View of Kavala. Photo: KW.

Thursday April 18, 2013
Up till now, the days had been pretty hectic, so we decided to indulge in our first day off. Although that depends on your idea of a day off … In any case, we left the car and took the bus to Kavala. It was pretty exciting too, especially when we realized shortly after getting off that we didn’t know either the name of the bus stop that we needed to get back or the name of the small suburb where our hotel was. But regardless, we still had a few hours before we had to go back, and by then, everything would surely have worked itself out. (And it did too. We went to the tourist information centre and they had brochures from our hotel where we were able to find the address.)

We had already been to Kavala, the ancient Neapolis, and its surrounding area back in 2011. But until now we had never managed to pay a visit to the archaeological museum.

A look at one of the museum halls. Photo: KW.

At the museum, they were also fairly surprised to see tourists. We were the only visitors. They even turned on all the lights, just for us! The museum was brand new. A new wing had been added, such that the building seemed oversized in comparison to the exhibits. Either way, some of the halls were excellent and amazingly labelled and arranged with an exhibit on the history of Neapolis. The other halls seemed more haphazard.

Hellenistic gold foil in coin form. Photo: KW.

At the entrance were several display cases with interesting objects – with only a rudimentary description and, sadly, without indications as to where they were found. The material itself was still very worth seeing though, like these small gold plates with coin designs. They were likely placed in the mouths of the dead as a contribution for the Ferryman, Charon.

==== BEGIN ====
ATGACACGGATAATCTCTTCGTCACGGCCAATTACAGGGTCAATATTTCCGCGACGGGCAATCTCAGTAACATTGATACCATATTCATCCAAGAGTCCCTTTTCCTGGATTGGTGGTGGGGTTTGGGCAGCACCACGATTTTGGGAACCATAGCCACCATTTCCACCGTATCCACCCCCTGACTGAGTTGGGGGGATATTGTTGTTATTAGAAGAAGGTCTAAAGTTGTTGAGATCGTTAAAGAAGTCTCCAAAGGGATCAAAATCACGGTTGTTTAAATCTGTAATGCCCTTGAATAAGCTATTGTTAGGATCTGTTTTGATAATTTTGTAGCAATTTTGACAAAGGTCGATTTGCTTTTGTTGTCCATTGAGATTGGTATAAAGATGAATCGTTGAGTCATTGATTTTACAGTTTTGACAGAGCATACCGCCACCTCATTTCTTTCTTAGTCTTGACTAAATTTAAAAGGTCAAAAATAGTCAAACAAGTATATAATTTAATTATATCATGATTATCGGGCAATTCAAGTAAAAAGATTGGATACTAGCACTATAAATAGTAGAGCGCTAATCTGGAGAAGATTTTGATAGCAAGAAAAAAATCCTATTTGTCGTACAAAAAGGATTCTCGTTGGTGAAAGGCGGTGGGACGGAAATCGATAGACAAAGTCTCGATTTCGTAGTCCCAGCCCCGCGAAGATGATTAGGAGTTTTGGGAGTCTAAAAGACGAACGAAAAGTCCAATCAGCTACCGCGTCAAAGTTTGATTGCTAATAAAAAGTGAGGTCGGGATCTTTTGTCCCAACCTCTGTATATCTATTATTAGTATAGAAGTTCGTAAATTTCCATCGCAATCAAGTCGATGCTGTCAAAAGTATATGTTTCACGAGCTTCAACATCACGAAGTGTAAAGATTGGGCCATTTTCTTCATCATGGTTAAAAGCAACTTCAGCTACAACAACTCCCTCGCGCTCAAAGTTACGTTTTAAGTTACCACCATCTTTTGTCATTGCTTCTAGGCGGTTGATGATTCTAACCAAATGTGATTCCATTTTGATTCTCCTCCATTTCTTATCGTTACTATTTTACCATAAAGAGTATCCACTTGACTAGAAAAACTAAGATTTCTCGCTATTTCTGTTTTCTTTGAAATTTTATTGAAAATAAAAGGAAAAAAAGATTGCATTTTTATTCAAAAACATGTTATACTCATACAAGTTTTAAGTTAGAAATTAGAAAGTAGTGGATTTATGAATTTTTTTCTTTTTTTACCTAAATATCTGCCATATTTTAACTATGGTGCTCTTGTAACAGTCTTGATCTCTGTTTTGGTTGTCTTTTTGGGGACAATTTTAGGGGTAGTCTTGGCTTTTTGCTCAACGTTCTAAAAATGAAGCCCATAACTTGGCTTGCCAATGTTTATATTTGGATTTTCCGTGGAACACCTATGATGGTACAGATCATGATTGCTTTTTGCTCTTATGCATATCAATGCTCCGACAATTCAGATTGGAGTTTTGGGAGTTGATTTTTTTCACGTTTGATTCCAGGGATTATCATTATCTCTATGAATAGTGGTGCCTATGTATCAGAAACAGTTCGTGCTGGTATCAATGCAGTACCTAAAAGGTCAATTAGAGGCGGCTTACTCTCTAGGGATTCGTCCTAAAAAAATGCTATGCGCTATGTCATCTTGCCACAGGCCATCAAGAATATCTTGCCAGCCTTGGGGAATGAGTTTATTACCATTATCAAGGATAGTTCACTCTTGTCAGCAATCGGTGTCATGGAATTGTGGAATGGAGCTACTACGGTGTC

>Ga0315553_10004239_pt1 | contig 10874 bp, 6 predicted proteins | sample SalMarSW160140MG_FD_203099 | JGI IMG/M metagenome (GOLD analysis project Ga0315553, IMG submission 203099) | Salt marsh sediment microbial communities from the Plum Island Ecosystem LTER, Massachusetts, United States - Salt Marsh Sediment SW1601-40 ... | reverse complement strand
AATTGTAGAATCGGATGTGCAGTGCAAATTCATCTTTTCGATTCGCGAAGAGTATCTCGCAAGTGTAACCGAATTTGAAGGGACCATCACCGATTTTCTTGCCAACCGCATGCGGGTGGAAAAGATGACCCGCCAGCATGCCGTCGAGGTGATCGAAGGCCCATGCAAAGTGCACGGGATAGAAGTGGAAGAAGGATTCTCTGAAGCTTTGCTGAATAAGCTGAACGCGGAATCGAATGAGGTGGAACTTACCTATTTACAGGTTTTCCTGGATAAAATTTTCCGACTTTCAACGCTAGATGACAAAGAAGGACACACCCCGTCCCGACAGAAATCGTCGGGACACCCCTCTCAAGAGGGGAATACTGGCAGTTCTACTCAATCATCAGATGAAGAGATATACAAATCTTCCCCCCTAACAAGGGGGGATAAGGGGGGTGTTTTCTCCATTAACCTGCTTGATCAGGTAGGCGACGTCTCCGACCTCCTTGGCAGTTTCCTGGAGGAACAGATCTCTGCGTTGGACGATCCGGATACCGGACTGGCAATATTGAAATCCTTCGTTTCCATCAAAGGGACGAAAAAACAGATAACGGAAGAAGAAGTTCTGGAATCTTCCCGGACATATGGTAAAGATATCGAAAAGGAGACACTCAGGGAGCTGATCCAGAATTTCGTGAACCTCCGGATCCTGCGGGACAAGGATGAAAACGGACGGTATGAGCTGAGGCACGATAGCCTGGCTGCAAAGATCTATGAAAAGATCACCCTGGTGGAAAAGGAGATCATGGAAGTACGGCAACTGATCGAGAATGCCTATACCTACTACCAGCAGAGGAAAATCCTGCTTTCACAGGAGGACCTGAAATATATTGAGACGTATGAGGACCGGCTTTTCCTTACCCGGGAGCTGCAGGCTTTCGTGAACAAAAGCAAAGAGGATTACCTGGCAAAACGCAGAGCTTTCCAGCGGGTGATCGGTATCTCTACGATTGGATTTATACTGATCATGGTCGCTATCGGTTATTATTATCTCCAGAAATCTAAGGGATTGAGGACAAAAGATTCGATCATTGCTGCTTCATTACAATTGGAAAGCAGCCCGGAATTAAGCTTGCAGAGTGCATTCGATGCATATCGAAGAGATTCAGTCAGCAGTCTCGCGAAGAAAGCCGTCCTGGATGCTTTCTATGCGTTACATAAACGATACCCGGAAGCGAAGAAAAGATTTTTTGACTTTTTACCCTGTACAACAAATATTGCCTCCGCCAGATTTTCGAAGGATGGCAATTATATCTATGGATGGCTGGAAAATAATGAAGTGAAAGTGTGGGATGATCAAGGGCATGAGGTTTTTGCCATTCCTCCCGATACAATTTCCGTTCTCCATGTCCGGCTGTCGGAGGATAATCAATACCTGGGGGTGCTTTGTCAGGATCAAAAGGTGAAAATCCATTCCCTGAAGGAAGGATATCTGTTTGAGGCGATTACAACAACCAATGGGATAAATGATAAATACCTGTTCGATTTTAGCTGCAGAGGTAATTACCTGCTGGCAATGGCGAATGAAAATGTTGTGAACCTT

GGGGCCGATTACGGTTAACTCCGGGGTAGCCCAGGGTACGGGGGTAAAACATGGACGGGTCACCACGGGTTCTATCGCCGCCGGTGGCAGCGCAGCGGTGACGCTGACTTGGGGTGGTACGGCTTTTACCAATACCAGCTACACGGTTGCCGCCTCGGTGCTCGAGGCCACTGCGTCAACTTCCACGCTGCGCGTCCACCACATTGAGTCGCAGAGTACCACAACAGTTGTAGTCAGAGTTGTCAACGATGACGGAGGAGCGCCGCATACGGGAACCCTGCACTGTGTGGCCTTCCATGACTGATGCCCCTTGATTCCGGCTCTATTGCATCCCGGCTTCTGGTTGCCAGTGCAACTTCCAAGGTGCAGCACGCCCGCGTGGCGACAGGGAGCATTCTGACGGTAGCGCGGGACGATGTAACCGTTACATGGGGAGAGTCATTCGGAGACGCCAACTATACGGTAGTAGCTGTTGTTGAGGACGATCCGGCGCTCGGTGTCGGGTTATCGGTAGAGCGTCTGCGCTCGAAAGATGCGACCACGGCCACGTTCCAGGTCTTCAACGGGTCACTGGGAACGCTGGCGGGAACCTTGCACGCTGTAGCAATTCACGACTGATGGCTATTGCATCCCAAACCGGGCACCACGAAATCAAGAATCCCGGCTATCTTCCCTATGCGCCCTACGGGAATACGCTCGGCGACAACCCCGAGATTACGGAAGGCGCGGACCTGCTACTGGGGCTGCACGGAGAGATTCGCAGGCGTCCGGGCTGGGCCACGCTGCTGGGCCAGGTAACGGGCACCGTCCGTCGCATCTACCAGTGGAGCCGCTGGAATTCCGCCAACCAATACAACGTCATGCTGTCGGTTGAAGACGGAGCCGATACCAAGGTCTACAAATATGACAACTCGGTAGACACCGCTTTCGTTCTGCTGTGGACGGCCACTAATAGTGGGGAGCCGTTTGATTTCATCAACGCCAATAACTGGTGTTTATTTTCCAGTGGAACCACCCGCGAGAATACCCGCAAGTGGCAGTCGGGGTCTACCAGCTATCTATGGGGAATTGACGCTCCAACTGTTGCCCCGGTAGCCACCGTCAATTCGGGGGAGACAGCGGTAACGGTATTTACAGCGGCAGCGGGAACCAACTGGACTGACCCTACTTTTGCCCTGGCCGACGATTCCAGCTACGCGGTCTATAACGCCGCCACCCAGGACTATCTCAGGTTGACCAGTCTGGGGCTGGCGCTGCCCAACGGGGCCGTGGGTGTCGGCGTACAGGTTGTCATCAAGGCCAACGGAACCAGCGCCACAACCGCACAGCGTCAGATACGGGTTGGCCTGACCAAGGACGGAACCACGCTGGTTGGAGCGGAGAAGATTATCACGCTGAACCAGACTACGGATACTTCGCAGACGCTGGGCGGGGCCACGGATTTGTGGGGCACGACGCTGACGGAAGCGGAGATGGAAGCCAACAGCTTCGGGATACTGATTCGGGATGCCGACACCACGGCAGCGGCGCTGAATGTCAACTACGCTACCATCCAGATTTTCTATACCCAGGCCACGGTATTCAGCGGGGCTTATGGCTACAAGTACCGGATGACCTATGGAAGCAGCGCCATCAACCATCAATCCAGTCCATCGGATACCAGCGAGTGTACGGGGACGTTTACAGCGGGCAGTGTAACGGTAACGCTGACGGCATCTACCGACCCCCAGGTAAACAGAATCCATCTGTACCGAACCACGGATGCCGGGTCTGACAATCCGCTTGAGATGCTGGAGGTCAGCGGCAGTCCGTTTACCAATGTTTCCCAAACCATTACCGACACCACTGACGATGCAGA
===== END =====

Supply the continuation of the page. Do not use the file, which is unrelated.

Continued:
Necklace with coin-shaped pendants. Photo: KW.

Looking to the left of the same display cabinet, one wondered whether this could actually be the case – there, similar coin foils were equipped with eyelets and used as pendants.

Ancient small powder box. Photo: KW.

I especially liked this antique powder box with sponge, which had been finished in leather for easier handling. There was probably even some powder residue in the box.

Iron slag with gold particles. Photo: KW.

As a sort of introduction to the history of Neapolis, the exhibition presented several minerals and slags that were supposed to represent the gold mining in the area. Colonists from Paros had established a settlement on Thasos to control the local gold mining. Naturally, they also set their sights on the precious metal deposits on the mainland, where local tribes were none too thrilled to share their mines with the newcomers.

Parian vessel, 650-600 BC. Photo: KW.

In any case, Parian-style vessels offer evidence that by the middle of the 7th century BC, the new settlers must have been in the area of Neapolis.

Remains of the temple of the Athena Parthenos. Photo: KW.

The biggest hall was dedicated to the remains of the temple for Athena Parthenos. Archaeologists believe the small temple model was used as a container in which the money donated by temple worshippers was kept.